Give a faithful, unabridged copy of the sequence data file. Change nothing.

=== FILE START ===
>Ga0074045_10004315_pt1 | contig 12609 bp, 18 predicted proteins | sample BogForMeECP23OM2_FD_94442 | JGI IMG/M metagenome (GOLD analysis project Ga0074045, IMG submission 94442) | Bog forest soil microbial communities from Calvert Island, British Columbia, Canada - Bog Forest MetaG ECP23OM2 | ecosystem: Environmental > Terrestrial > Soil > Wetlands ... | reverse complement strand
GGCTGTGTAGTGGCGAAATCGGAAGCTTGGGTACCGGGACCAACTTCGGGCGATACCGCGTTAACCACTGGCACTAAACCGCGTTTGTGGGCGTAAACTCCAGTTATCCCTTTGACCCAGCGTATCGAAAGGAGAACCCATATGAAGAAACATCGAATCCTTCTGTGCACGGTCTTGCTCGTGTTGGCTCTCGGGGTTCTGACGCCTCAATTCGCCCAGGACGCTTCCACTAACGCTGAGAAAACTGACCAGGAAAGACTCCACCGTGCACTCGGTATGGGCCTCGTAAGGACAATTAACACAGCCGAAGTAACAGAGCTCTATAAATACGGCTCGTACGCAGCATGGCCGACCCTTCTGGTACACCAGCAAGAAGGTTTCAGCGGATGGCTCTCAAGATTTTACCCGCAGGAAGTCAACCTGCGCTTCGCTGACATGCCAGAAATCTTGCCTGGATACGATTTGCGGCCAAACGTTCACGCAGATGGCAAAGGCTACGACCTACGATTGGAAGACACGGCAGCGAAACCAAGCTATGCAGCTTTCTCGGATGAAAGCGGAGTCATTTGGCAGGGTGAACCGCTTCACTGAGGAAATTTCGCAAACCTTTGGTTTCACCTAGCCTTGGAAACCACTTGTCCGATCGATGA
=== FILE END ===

>Ga0074045_10004315_pt1 | contig 12609 bp, 18 predicted proteins | sample BogForMeECP23OM2_FD_94442 | JGI IMG/M metagenome (GOLD analysis project Ga0074045, IMG submission 94442) | Bog forest soil microbial communities from Calvert Island, British Columbia, Canada - Bog Forest MetaG ECP23OM2 | ecosystem: Environmental > Terrestrial > Soil > Wetlands ... | reverse complement strand
GGCTGTGTAGTGGCGAAATCGGAAGCTTGGGTACCGGGACCAACTTCGGGCGATACCGCGTTAACCACTGGCACTAAACCGCGTTTGTGGGCGTAAACTCCAGTTATCCCTTTGACCCAGCGTATCGAAAGGAGAACCCATATGAAGAAACATCGAATCCTTCTGTGCACGGTCTTGCTCGTGTTGGCTCTCGGGGTTCTGACGCCTCAATTCGCCCAGGACGCTTCCACTAACGCTGAGAAAACTGACCAGGAAAGACTCCACCGTGCACTCGGTATGGGCCTCGTAAGGACAATTAACACAGCCGAAGTAACAGAGCTCTATAAATACGGCTCGTACGCAGCATGGCCGACCCTTCTGGTACACCAGCAAGAAGGTTTCAGCGGATGGCTCTCAAGATTTTACCCGCAGGAAGTCAACCTGCGCTTCGCTGACATGCCAGAAATCTTGCCTGGATACGATTTGCGGCCAAACGTTCACGCAGATGGCAAAGGCTACGACCTACGATTGGAAGACACGGCAGCGAAACCAAGCTATGCAGCTTTCTCGGATGAAAGCGGAGTCATTTGGCAGGGTGAACCGCTTCACTGAGGAAATTTCGCAAACCTTTGGTTTCACCTAGCCTTGGAAACCACTTGTCCGATCGATGA